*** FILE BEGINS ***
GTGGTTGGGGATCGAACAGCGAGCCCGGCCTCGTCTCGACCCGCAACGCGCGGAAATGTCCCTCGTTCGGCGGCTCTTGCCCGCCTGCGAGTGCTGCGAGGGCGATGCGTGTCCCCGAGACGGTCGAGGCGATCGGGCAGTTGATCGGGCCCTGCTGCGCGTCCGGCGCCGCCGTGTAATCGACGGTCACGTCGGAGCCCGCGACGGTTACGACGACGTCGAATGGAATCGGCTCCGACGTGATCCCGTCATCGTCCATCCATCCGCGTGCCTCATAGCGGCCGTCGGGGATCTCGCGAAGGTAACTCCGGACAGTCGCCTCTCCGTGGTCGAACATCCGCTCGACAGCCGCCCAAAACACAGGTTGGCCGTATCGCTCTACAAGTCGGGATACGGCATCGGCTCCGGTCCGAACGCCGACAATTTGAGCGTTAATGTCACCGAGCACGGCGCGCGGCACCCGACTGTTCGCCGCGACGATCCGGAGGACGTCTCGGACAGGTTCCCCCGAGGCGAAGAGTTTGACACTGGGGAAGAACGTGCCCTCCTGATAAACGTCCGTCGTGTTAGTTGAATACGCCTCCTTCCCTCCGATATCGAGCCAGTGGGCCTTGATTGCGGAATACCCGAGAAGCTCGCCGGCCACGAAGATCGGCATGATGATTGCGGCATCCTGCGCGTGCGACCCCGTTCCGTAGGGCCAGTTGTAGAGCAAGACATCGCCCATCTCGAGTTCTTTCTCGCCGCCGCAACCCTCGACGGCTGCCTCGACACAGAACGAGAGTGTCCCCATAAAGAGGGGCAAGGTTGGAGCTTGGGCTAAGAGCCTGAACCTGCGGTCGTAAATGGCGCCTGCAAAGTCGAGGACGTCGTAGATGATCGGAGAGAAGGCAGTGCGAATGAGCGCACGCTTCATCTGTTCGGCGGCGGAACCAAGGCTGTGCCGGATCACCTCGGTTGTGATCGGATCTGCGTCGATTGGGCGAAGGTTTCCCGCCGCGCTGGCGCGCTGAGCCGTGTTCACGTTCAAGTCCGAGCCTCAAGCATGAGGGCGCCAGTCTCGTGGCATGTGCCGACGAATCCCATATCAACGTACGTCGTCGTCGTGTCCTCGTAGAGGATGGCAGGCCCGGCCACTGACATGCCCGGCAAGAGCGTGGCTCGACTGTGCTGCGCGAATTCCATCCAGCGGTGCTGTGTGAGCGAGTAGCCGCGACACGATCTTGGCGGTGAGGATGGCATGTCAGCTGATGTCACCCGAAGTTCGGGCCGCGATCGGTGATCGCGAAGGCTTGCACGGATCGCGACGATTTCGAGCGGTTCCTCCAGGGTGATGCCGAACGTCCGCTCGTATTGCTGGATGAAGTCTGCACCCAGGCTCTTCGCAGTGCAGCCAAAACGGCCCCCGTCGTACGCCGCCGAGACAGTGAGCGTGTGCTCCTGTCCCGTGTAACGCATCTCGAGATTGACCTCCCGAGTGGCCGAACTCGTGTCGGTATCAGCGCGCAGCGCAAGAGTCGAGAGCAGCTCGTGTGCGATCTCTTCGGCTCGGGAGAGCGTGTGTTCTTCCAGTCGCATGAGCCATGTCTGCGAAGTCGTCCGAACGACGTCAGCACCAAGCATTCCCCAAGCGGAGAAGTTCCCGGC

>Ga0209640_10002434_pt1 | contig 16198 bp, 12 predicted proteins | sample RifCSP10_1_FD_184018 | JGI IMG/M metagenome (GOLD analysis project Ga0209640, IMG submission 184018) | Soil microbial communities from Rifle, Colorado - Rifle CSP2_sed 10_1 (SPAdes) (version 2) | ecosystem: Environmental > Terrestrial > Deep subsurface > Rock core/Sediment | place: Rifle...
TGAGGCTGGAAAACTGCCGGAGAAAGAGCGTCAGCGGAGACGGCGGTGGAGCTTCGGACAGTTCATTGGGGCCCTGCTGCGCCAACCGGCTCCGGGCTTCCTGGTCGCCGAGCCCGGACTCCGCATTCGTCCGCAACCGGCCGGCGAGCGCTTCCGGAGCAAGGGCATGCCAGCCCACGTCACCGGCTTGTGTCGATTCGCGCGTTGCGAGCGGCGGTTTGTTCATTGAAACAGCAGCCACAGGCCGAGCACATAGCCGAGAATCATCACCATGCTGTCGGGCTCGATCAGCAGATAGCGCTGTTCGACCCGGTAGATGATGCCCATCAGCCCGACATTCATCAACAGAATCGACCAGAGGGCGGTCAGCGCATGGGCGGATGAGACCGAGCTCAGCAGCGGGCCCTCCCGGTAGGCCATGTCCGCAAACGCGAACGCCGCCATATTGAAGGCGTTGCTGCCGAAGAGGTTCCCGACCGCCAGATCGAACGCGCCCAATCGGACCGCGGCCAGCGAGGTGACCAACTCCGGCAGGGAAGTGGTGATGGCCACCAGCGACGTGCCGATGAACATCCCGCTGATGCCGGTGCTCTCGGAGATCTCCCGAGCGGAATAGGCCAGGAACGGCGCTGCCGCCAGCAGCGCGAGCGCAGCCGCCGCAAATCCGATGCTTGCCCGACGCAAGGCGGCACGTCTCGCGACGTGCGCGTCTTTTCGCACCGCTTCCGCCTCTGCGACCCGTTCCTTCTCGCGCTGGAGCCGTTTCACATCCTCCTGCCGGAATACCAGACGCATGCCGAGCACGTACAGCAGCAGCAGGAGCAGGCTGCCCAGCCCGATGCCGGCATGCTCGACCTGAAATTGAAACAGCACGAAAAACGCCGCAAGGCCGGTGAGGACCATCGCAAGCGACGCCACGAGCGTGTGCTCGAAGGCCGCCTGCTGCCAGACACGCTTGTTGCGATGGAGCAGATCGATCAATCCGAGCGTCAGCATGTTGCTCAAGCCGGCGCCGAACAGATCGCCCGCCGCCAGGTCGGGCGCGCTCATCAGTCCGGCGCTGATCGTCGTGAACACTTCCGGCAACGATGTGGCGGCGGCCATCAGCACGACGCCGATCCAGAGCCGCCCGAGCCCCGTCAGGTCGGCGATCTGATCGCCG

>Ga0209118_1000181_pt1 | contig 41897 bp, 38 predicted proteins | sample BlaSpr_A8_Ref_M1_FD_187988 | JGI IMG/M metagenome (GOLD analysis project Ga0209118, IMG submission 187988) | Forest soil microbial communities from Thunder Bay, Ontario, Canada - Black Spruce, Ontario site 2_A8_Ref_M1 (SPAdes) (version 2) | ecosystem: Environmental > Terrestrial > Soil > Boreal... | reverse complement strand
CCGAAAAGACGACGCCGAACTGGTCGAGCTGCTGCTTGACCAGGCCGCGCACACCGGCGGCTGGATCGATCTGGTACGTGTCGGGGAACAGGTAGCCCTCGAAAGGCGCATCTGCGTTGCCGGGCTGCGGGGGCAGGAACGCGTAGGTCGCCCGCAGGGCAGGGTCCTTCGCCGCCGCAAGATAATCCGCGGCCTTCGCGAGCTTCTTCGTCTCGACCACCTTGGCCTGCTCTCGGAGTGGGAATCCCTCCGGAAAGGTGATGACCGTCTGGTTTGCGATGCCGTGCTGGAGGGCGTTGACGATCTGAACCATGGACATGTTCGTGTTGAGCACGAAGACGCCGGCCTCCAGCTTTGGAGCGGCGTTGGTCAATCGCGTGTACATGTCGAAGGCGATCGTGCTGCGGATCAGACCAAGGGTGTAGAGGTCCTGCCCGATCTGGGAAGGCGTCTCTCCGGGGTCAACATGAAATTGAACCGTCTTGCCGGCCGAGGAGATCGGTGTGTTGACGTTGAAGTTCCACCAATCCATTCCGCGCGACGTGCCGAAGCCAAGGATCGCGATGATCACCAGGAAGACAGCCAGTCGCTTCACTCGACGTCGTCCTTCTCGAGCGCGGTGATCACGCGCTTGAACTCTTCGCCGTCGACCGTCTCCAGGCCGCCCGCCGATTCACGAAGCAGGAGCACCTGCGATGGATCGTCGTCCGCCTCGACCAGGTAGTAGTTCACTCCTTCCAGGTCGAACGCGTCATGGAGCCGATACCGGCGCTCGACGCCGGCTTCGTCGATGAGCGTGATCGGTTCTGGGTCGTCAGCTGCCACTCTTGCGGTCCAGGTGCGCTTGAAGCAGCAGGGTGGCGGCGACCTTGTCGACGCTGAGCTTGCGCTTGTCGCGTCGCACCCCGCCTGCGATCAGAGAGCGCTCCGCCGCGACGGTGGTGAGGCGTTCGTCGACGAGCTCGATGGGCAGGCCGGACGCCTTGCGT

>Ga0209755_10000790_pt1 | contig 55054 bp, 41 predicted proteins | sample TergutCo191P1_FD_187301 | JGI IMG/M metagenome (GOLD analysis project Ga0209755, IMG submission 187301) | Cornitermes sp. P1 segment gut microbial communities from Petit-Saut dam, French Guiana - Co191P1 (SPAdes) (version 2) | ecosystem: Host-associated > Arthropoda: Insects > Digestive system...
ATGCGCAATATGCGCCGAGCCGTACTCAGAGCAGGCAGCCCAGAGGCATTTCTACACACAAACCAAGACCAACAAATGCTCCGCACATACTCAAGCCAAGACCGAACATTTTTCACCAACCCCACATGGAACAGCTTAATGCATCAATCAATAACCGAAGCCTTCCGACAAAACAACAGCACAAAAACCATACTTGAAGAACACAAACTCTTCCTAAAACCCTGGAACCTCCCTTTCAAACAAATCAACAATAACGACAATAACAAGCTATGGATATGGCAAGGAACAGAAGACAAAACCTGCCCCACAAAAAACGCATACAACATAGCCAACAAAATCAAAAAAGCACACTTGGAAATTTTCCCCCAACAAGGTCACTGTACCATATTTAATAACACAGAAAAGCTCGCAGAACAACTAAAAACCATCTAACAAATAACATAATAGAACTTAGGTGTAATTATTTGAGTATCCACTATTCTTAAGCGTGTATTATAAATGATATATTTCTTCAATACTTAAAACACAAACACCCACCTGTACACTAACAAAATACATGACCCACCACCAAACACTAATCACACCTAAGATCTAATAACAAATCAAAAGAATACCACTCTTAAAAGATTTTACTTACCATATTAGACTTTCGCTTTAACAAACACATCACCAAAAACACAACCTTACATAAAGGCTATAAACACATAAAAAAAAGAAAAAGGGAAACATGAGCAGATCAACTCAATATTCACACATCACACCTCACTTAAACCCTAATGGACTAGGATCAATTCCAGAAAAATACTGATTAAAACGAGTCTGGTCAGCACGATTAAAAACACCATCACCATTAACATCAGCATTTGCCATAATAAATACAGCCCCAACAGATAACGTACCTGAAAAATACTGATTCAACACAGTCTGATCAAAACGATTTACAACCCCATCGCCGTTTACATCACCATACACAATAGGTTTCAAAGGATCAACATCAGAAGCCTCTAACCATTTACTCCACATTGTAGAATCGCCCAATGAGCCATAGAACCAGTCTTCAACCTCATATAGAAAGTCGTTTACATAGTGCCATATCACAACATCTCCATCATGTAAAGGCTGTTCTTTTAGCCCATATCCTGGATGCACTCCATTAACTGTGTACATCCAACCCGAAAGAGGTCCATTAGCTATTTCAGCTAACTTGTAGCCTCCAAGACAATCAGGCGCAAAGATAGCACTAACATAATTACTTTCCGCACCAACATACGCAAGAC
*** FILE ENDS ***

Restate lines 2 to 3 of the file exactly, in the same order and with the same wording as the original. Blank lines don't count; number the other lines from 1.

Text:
>Ga0209640_10002434_pt1 | contig 16198 bp, 12 predicted proteins | sample RifCSP10_1_FD_184018 | JGI IMG/M metagenome (GOLD analysis project Ga0209640, IMG submission 184018) | Soil microbial communities from Rifle, Colorado - Rifle CSP2_sed 10_1 (SPAdes) (version 2) | ecosystem: Environmental > Terrestrial > Deep subsurface > Rock core/Sediment | place: Rifle...
TGAGGCTGGAAAACTGCCGGAGAAAGAGCGTCAGCGGAGACGGCGGTGGAGCTTCGGACAGTTCATTGGGGCCCTGCTGCGCCAACCGGCTCCGGGCTTCCTGGTCGCCGAGCCCGGACTCCGCATTCGTCCGCAACCGGCCGGCGAGCGCTTCCGGAGCAAGGGCATGCCAGCCCACGTCACCGGCTTGTGTCGATTCGCGCGTTGCGAGCGGCGGTTTGTTCATTGAAACAGCAGCCACAGGCCGAGCACATAGCCGAGAATCATCACCATGCTGTCGGGCTCGATCAGCAGATAGCGCTGTTCGACCCGGTAGATGATGCCCATCAGCCCGACATTCATCAACAGAATCGACCAGAGGGCGGTCAGCGCATGGGCGGATGAGACCGAGCTCAGCAGCGGGCCCTCCCGGTAGGCCATGTCCGCAAACGCGAACGCCGCCATATTGAAGGCGTTGCTGCCGAAGAGGTTCCCGACCGCCAGATCGAACGCGCCCAATCGGACCGCGGCCAGCGAGGTGACCAACTCCGGCAGGGAAGTGGTGATGGCCACCAGCGACGTGCCGATGAACATCCCGCTGATGCCGGTGCTCTCGGAGATCTCCCGAGCGGAATAGGCCAGGAACGGCGCTGCCGCCAGCAGCGCGAGCGCAGCCGCCGCAAATCCGATGCTTGCCCGACGCAAGGCGGCACGTCTCGCGACGTGCGCGTCTTTTCGCACCGCTTCCGCCTCTGCGACCCGTTCCTTCTCGCGCTGGAGCCGTTTCACATCCTCCTGCCGGAATACCAGACGCATGCCGAGCACGTACAGCAGCAGCAGGAGCAGGCTGCCCAGCCCGATGCCGGCATGCTCGACCTGAAATTGAAACAGCACGAAAAACGCCGCAAGGCCGGTGAGGACCATCGCAAGCGACGCCACGAGCGTGTGCTCGAAGGCCGCCTGCTGCCAGACACGCTTGTTGCGATGGAGCAGATCGATCAATCCGAGCGTCAGCATGTTGCTCAAGCCGGCGCCGAACAGATCGCCCGCCGCCAGGTCGGGCGCGCTCATCAGTCCGGCGCTGATCGTCGTGAACACTTCCGGCAACGATGTGGCGGCGGCCATCAGCACGACGCCGATCCAGAGCCGCCCGAGCCCCGTCAGGTCGGCGATCTGATCGCCG